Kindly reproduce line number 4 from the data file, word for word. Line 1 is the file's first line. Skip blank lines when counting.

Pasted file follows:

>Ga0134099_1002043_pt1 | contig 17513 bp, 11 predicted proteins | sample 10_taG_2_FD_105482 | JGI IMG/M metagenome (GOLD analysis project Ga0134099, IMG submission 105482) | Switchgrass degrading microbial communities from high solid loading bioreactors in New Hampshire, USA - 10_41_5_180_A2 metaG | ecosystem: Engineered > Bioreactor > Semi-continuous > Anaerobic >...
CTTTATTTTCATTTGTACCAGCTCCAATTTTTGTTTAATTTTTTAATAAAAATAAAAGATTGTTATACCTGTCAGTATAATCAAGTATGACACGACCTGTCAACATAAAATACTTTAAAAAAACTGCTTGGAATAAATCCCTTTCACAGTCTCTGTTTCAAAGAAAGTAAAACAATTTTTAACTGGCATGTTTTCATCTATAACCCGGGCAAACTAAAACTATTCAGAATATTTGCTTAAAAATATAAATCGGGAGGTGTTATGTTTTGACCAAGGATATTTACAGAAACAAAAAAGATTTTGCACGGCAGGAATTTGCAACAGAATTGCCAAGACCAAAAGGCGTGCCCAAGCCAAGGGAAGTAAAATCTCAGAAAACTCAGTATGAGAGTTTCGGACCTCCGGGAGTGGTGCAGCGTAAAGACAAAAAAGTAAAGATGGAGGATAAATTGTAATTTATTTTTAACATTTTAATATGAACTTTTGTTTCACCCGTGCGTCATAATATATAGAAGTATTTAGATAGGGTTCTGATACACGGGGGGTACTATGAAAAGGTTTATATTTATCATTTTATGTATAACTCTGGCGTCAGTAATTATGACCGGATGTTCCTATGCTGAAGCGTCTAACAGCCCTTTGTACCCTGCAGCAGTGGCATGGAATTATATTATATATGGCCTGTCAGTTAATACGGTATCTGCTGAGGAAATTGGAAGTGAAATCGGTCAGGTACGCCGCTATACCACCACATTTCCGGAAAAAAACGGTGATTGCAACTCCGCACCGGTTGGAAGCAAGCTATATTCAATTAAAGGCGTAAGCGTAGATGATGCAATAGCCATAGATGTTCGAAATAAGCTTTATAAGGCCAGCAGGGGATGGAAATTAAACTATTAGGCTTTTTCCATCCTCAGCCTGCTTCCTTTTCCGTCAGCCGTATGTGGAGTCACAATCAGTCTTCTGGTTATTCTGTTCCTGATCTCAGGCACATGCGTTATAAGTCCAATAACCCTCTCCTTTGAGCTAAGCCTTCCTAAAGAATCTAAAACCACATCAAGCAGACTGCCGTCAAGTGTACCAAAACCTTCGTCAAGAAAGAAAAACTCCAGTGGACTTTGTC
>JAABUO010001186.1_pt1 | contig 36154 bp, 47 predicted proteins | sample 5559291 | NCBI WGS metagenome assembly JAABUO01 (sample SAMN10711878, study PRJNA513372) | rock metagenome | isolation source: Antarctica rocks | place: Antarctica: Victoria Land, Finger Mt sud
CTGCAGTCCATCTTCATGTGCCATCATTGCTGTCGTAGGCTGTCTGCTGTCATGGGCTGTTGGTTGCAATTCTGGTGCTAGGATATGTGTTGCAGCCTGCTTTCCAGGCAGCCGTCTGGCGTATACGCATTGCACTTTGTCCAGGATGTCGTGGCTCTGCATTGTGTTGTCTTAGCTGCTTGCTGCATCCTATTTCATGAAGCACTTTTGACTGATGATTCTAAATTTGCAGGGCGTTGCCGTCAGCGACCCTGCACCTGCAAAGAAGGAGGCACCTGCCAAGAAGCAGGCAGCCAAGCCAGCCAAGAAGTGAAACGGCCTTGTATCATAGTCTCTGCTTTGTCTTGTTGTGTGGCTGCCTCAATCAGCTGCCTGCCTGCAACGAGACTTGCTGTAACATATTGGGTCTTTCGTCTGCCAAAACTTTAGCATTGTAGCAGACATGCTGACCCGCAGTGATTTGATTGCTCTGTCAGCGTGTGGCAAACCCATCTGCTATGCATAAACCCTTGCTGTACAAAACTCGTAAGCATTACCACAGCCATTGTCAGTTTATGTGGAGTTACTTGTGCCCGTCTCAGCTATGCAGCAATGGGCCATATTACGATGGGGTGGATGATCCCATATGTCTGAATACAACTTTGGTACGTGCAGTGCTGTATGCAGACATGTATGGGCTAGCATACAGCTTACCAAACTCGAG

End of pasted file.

CTGCAGTCCATCTTCATGTGCCATCATTGCTGTCGTAGGCTGTCTGCTGTCATGGGCTGTTGGTTGCAATTCTGGTGCTAGGATATGTGTTGCAGCCTGCTTTCCAGGCAGCCGTCTGGCGTATACGCATTGCACTTTGTCCAGGATGTCGTGGCTCTGCATTGTGTTGTCTTAGCTGCTTGCTGCATCCTATTTCATGAAGCACTTTTGACTGATGATTCTAAATTTGCAGGGCGTTGCCGTCAGCGACCCTGCACCTGCAAAGAAGGAGGCACCTGCCAAGAAGCAGGCAGCCAAGCCAGCCAAGAAGTGAAACGGCCTTGTATCATAGTCTCTGCTTTGTCTTGTTGTGTGGCTGCCTCAATCAGCTGCCTGCCTGCAACGAGACTTGCTGTAACATATTGGGTCTTTCGTCTGCCAAAACTTTAGCATTGTAGCAGACATGCTGACCCGCAGTGATTTGATTGCTCTGTCAGCGTGTGGCAAACCCATCTGCTATGCATAAACCCTTGCTGTACAAAACTCGTAAGCATTACCACAGCCATTGTCAGTTTATGTGGAGTTACTTGTGCCCGTCTCAGCTATGCAGCAATGGGCCATATTACGATGGGGTGGATGATCCCATATGTCTGAATACAACTTTGGTACGTGCAGTGCTGTATGCAGACATGTATGGGCTAGCATACAGCTTACCAAACTCGAG